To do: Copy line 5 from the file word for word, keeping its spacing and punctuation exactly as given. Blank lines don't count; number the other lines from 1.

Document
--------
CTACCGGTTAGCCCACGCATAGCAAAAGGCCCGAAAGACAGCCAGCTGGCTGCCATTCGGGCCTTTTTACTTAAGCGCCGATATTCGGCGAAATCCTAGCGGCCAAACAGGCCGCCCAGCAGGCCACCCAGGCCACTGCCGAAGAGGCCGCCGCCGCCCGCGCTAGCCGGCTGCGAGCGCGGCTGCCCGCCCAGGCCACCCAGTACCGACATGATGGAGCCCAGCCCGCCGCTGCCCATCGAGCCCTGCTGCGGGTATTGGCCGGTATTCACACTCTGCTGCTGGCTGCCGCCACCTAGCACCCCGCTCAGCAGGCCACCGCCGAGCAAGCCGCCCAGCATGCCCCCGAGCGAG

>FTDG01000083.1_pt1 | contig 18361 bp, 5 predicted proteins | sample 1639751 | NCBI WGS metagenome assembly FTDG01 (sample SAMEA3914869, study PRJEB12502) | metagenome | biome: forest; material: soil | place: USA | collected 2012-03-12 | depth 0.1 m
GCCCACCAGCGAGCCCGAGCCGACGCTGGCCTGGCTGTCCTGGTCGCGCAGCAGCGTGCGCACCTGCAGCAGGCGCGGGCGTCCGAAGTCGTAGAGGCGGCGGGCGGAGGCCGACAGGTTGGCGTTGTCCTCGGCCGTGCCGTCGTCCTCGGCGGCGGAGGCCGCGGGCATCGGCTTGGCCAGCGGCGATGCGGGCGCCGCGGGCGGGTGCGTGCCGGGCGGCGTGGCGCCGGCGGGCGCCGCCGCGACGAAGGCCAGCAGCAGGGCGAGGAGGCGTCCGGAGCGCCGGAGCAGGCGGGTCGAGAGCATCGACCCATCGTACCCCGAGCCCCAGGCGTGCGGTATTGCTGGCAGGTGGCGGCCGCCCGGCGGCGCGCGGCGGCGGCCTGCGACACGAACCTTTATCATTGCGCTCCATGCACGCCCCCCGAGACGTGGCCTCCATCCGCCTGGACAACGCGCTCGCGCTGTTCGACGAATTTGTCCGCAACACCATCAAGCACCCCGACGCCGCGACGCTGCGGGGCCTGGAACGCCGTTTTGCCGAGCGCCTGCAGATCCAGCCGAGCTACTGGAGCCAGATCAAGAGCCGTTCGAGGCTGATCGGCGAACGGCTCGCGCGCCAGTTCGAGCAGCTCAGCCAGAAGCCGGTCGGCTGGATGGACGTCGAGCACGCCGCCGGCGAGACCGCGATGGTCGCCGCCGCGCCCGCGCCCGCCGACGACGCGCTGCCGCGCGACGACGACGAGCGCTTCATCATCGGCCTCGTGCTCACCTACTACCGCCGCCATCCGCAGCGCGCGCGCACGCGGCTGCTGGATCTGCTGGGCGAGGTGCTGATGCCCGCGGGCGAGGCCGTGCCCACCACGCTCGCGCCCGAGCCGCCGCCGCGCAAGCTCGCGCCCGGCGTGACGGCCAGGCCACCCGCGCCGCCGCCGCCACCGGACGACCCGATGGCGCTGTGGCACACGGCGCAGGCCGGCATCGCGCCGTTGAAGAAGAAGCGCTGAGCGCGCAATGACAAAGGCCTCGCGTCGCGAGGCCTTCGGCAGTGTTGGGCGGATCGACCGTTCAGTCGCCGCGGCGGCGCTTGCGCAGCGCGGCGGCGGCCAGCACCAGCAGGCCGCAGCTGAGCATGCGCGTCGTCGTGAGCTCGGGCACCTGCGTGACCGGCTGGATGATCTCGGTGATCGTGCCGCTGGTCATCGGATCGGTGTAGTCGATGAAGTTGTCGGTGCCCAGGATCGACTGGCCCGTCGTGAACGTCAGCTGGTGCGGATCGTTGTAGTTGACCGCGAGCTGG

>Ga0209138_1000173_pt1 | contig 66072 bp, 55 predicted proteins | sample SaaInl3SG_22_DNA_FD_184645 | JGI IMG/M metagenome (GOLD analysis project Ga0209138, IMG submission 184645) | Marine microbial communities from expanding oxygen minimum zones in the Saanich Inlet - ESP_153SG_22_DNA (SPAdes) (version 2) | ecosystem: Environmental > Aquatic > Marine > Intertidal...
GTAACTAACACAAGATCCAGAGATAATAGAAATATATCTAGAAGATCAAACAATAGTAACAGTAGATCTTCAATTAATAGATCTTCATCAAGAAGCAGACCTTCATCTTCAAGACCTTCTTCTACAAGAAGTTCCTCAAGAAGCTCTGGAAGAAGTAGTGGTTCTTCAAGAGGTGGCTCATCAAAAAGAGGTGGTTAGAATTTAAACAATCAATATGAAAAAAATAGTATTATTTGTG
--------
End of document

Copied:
GTAACTAACACAAGATCCAGAGATAATAGAAATATATCTAGAAGATCAAACAATAGTAACAGTAGATCTTCAATTAATAGATCTTCATCAAGAAGCAGACCTTCATCTTCAAGACCTTCTTCTACAAGAAGTTCCTCAAGAAGCTCTGGAAGAAGTAGTGGTTCTTCAAGAGGTGGCTCATCAAAAAGAGGTGGTTAGAATTTAAACAATCAATATGAAAAAAATAGTATTATTTGTG